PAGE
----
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An attitude of Stoic gratitude


Showing gratitude has become fashionable in recent times; it is mostly promoted by new-age, spiritual leaders and their followers who champion it as a key to happiness and universal favour. 


Due to its growing popularity and the growing amount of spurious claims, endorsed by pseudo science, on the purpose and the fruits which gratitude yields, the meaning and potency of gratitude is becoming watered down and lost. 


In ancient times there was another group of people who held gratitude as a pillar of their practice; they were the Stoics. It wasn’t the culture of ‘thank you thank you thank you, #blessed’ vein gratitude which is prevalent today, but a far more virulent and powerful form of giving thanks; one grounded firmly within reality, truth and the development of character. 


I am of course talking of Stoic gratitude. 


‘The life of folly is empty of gratitude. Full of anxiety.’ - Seneca


The root causes of much of our anxiety can be found in unbridled desire and toxic thinking. Many of us are discontent with the lives we have, that is to say we are unhappy in the now; we spend much of our time wishing things to be different and hoping for a better life. Days, weeks, months and years spent yearning for the things we do not have and showing no appreciation for the life and things we do have. 


How much time have we spent resenting our lives and what fortune has allotted to us? Because of this we fail to realise how much we do have and for most of us, how lucky we actually are. 


Many of us have our health and if not that - health advanced healthcare; we live in developed nations, we have surplus opportunity and if you are able to read this article you probably have a laptop/smartphone, the internet and most importantly you are literate - much of the world both past and present have been denied all these things. 


I am not saying your life is perfect, however, take the time to think about how your life could be much worse and how there are millions who would trade their lives for yours in an instant. 


This is where the power of gratitude comes in; gratitude shifts our thoughts from desire and want to appreciation and contentment.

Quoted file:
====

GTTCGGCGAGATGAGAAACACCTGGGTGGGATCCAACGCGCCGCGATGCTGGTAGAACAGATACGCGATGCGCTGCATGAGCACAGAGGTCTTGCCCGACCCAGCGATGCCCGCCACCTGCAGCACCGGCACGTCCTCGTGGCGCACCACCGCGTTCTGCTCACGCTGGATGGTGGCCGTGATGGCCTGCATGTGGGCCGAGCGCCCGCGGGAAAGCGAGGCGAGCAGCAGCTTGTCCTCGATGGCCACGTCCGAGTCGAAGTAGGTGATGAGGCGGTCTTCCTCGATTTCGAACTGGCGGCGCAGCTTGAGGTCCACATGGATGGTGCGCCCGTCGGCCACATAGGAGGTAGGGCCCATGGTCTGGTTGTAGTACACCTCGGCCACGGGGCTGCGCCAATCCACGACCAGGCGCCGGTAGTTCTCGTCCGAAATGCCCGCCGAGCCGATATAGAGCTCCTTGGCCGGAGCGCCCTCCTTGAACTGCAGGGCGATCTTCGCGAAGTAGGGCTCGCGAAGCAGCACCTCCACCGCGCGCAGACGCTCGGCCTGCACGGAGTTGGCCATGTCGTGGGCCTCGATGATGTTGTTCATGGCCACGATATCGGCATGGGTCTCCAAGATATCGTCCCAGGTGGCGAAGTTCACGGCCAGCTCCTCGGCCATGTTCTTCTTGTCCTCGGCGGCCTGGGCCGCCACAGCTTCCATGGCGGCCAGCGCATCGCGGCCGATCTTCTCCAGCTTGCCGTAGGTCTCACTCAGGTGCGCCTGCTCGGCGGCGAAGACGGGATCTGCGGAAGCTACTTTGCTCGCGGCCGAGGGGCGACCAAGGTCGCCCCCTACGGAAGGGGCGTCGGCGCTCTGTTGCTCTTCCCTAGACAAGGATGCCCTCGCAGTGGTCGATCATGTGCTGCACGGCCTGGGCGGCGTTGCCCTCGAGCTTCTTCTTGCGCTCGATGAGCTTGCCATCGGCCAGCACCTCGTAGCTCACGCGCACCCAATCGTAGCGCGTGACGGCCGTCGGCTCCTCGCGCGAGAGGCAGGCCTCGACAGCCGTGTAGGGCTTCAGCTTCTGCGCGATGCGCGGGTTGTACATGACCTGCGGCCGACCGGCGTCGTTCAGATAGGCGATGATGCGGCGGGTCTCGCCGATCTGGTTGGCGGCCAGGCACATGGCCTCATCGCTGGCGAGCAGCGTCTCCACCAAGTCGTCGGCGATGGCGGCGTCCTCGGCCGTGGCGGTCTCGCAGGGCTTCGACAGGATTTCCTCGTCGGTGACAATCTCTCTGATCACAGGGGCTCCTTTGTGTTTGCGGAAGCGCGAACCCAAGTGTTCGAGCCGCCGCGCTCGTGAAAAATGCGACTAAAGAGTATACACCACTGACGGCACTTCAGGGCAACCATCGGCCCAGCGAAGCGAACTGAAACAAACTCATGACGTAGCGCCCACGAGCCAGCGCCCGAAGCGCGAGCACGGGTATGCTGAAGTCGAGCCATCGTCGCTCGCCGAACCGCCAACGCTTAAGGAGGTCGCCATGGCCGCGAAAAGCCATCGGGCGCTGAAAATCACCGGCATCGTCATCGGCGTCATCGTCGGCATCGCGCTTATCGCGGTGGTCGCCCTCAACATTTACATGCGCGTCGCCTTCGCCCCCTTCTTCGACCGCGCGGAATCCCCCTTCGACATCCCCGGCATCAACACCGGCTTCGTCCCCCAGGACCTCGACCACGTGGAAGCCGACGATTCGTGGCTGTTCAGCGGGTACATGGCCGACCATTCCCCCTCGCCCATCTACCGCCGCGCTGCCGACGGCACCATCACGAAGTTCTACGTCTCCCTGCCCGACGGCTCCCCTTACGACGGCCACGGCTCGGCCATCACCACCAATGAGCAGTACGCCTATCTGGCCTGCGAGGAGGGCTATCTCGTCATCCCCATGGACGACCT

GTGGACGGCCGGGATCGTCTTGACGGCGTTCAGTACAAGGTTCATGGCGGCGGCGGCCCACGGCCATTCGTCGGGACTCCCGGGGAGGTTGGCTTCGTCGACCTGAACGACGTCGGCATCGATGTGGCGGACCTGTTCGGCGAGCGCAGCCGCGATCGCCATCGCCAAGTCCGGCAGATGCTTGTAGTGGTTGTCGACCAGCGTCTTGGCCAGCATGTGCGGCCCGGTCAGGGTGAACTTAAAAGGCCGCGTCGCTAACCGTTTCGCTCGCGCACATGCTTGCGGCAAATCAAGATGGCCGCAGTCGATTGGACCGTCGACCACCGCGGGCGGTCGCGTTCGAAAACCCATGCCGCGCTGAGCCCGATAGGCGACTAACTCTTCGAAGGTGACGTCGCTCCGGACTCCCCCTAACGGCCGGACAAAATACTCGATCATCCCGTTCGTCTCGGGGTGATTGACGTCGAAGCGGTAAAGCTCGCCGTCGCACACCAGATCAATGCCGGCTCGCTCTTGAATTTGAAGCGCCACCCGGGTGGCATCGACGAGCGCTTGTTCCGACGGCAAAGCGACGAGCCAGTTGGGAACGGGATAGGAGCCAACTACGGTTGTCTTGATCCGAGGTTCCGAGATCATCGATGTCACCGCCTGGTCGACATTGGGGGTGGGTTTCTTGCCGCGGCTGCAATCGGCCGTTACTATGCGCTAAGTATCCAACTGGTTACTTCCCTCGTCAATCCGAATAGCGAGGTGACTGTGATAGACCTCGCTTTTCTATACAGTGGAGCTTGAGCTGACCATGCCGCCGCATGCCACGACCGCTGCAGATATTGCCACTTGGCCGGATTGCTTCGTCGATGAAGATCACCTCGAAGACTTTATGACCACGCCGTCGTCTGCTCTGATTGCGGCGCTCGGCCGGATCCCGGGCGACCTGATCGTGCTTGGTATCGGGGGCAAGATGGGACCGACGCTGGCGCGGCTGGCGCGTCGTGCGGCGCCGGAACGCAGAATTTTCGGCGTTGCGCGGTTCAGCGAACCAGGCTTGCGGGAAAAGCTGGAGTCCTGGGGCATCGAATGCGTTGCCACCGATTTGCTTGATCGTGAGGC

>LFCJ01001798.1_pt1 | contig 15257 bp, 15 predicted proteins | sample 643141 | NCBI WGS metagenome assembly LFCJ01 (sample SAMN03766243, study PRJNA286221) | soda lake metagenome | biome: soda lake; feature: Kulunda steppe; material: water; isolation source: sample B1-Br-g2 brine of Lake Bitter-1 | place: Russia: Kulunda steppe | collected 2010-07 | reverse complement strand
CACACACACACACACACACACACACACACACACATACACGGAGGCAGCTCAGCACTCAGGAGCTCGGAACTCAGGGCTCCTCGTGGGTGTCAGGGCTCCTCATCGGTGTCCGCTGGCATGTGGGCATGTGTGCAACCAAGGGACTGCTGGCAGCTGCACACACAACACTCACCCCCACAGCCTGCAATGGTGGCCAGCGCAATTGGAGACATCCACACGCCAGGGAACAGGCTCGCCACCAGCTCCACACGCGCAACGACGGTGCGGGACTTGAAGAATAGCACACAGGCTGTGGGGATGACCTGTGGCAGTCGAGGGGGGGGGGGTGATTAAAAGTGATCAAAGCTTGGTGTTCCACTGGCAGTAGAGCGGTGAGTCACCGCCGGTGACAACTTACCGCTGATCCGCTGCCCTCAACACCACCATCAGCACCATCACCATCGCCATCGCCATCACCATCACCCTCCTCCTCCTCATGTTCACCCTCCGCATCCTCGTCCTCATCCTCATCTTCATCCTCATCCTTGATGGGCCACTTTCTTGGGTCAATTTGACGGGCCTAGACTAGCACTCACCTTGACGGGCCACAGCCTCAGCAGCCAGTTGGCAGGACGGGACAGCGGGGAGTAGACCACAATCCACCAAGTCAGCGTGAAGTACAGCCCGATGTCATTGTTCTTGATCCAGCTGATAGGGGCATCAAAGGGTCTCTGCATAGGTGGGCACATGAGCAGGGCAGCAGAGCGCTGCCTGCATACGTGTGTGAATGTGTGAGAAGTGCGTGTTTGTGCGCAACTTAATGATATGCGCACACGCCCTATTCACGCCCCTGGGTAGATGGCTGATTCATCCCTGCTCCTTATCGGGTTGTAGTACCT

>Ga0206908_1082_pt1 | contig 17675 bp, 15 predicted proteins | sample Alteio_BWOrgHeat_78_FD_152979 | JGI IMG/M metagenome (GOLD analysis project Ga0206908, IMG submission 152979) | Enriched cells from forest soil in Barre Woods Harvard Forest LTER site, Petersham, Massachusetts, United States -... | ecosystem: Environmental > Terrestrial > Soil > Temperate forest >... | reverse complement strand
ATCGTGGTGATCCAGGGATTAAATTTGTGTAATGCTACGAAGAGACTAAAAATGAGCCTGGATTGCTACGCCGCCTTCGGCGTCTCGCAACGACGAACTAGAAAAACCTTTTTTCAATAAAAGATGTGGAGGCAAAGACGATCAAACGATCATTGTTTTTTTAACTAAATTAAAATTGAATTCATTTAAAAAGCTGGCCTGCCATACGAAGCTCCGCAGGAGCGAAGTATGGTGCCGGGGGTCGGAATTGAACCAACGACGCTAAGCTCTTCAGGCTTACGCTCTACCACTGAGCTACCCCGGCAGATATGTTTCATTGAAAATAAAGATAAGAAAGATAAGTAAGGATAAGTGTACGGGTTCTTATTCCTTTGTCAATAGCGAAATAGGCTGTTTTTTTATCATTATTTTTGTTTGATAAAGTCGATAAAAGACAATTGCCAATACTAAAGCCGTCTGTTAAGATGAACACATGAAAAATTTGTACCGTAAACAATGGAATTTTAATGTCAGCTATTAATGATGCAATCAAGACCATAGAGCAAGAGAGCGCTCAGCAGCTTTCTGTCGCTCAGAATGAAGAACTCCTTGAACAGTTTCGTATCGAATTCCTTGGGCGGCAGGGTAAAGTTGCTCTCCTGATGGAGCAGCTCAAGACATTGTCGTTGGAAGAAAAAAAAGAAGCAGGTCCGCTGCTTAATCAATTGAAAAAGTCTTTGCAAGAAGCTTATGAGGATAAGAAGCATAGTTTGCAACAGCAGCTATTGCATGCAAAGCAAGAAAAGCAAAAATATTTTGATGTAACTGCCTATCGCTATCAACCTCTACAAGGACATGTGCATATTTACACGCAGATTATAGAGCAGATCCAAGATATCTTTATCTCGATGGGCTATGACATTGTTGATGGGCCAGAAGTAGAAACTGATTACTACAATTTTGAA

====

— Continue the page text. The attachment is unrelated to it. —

Whilst we complain about the taste of our tap water, children have to walk miles each morning to gather unsafe water for their families. 

Whilst we lament over not being where we are in life, most people are never given the chance to pursue their own path. 

Whilst we want the latest trainers, phone or game, we fail to appreciate that we live in a time of material luxury, with super-computers in the palm of our hands, in a world where we can afford to spend time in leisure, playing games and spending large chunks of money on fashion. 


If you spent a fraction of time each day being thankful for what is in your life, as you do wishing it to be different or more that what it it, then I can promise you that you shall take a giant leap away from unhappiness and anxiety, instead becoming closer to contentment and joy. 


It is amazing how a few moments of gratitude can quell an anxious soul, how swiftly it can extinguish desire and how gracefully it brings us back to our senses. 


‘He who is discontented with what he has, and with what has been granted to him by fortune, is one who is ignorant of the art of living.’ - Epictetus.


Take heed of Epictetus’s words and let us not be ignorant in the art of living; lack of gratitude is simple ignorance and lack of awareness. 


The whole concept of Amor Fati - the love of our fate, in essence, is one giant exercise in gratitude.


If you want to increase your satisfaction in life. If you want to be content. If you wish to no longer be anxious or resentful, if you want to be happy and have a life you can be happy with, then show some gratitude, write down all that is good in you life - family, health, education, opportunity, possessions, clean water, a home, money and friends. 


Life will rarely be perfect and there is always something to complain about, but there is always more to be thankful for. Something as simple as being able to read or going to school to be basically educated is something many have given their lives for and yet we were given it on a plate. 


Marcus Aurelius said ‘Nature, all that you seasons bring is fruit to me.’ So let us not cast aside what nature has given us, let us not turn our noses up at the pears and apples we have and wish we had strawberries and peaches. 


It is also worth asking ourselves, if we cannot appreciate our lives now and all that is within it, do we deserve the life and things we wish for? If we attain them wont we be just as discontent and continue to want more?


‘It is not the man who has too little who is poor, but the one who hankers after more.’ - Seneca.


So, let us not be ignorant of the art of living and have a sense of gratitude as we make our way through the day. Let us remember to have an attitude of Stoic gratitude. 


Again, let us shift our thoughts from desire and want to appreciation and contentment. You will be all the better for it.

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